Climate Change – How Can Space Based Measurements Be Used to Understand the Changing Human Impact on the Sources and Sinks of Greenhouse Gases and Global Climate Change?

Thursday 4 October 2018, 10:50 – 11:50

Location: Bremen Conference Center – CCB Hansesaal


In this roundtable, young professionals are welcome to participate in an open roundtable discussion with senior experts, to express their concerns and discuss on how the future can be improved using space technologies.

Building up from the IAC 2018 “Plenary 7: Greenhouse Measurements from Space – Difficult Challenges, Emerging Success, and Plans for the Future”, the young professionals, those who will face the difficult consequences of Climate Change and might need to more aggressively work against it, will sit with senior experts to discuss about which are the main challenges and priorities to focus in the near and mid-term future.

Since the birth of the space age in 1957 and in particular in the past 40 years, space-based technologies have evolved to provide the knowledge needed to enhance our scientific understanding of planet Earth in many ways.  The Earth system and its climate have been modulated by natural phenomena since the Earth was created. However, since the industrial revolution, the growing exploitation of fossil fuel combustion for energy and land use change has led to a rapid growth in population (i.e. from 1 Billion to 7.6 Billion), over 50% of population living today in urban areas.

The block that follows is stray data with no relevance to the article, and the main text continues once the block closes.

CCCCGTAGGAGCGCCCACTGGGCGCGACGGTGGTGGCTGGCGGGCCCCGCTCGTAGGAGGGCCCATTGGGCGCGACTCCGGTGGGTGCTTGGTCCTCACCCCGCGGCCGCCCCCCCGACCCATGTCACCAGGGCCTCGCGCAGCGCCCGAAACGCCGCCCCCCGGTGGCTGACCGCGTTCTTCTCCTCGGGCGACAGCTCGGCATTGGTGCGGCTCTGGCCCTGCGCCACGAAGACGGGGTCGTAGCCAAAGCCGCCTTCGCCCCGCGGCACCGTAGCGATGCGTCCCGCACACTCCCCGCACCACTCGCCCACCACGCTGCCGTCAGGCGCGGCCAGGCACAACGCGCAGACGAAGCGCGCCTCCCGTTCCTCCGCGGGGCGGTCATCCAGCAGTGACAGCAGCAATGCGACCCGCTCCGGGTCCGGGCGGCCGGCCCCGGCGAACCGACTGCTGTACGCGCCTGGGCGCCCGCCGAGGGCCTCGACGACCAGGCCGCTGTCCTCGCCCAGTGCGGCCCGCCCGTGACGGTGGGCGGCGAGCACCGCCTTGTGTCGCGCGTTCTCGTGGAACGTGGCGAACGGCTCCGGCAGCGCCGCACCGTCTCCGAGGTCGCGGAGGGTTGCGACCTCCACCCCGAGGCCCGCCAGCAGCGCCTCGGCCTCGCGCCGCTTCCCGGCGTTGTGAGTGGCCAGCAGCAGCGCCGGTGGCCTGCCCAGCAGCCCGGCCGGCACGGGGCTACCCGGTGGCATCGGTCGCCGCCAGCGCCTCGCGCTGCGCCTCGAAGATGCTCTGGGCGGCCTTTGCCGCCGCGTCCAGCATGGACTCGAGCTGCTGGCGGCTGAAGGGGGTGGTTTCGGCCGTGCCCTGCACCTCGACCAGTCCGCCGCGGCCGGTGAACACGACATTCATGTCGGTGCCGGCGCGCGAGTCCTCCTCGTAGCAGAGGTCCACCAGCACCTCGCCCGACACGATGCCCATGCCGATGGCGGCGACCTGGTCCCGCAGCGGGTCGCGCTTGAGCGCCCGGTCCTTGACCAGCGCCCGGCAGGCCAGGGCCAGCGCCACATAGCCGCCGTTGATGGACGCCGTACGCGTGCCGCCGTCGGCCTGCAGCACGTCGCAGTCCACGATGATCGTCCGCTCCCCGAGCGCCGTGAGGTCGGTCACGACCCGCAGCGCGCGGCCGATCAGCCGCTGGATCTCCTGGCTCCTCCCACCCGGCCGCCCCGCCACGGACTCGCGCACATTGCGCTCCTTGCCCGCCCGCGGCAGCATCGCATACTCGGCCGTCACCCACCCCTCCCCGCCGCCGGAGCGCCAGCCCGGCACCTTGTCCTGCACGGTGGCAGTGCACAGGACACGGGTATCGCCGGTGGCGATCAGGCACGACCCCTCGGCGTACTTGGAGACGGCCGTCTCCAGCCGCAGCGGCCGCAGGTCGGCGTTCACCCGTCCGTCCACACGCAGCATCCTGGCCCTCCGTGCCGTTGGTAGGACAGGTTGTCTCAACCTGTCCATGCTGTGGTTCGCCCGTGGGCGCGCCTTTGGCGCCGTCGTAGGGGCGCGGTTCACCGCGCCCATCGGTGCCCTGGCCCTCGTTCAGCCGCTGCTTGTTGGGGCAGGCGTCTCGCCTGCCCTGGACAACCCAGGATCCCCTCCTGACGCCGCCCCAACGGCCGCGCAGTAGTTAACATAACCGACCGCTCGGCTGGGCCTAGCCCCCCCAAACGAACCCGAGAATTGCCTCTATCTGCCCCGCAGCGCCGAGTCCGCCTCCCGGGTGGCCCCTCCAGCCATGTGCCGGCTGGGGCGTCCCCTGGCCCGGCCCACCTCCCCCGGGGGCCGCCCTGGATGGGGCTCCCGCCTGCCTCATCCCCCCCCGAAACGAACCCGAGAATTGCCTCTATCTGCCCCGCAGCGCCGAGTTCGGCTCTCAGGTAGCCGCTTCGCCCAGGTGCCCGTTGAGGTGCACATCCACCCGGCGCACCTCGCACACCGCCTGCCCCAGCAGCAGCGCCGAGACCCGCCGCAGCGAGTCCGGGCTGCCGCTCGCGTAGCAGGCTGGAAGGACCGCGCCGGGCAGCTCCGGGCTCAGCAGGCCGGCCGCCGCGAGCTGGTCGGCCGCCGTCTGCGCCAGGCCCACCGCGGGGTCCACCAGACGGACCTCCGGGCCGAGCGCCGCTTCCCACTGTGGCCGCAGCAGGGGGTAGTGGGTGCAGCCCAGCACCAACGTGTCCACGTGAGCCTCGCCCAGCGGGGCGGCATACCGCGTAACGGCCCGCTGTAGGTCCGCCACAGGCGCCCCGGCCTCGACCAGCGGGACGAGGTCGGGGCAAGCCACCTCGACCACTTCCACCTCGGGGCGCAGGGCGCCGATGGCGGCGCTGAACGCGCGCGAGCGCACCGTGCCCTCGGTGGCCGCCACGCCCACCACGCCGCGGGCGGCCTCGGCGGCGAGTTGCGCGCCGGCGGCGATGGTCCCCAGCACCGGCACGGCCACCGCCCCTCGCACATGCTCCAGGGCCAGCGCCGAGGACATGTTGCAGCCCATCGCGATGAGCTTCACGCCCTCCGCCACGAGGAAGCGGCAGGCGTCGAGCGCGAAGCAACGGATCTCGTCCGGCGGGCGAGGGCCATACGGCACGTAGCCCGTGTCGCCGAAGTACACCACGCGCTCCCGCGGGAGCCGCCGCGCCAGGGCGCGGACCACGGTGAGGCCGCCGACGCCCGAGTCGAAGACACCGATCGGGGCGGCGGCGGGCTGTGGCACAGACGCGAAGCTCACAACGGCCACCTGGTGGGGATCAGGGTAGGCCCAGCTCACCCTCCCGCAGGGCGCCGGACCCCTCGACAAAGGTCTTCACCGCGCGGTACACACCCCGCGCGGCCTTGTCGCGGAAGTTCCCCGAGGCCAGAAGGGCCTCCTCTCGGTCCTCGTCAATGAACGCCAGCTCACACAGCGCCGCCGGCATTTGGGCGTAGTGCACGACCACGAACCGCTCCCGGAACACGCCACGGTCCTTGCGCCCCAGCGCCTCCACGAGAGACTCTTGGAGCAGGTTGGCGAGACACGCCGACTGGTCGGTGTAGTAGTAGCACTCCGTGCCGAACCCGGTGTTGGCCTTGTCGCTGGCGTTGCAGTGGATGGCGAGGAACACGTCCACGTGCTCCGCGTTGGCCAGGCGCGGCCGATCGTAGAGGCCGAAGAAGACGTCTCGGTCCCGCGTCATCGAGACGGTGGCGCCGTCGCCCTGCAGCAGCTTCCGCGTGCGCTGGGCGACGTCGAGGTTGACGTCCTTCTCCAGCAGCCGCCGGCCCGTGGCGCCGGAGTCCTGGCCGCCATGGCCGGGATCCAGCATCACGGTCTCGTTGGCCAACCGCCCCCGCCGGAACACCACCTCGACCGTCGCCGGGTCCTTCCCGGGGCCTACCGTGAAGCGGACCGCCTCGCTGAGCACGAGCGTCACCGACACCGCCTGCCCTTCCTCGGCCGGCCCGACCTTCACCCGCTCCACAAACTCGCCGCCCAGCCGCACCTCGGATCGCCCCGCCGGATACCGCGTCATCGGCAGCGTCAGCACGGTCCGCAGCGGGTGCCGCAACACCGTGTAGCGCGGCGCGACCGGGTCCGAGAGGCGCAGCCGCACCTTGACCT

The increase in the atmospheric abundance of the two most important greenhouse gases, carbon dioxide, CO2, and methane, CH4, is well recognised to have direct and negative impacts on climate,  environment, ecosystem services, agriculture, human health, and ultimately in economy.

Global leaders are developing environmental policies (e.g. the United Nations Framework Convention on Climate Change) to regulate and mitigate the impact of man on the climate and environment to achieve ultimately sustainable development, but how young professionals can influence the future?

Organized by:


Timo Stuffler

Director Business Development,

OHB System AG,







John Burrows

Director of the Institute of Environmental Physics,

University of Bremen,







Charlotte Bewick

Systems Engineer, Earth Observation Predevelopment,

OHB System AG,






Audrey Berquand

NPI-PhD Student,

University of Strathclyde Intelligent Computational Engineering (ICE) lab,

United Kingdom





Michael Freilich

Director Earth Science Division,

National Aeronautics and Space Administration (NASA),

United States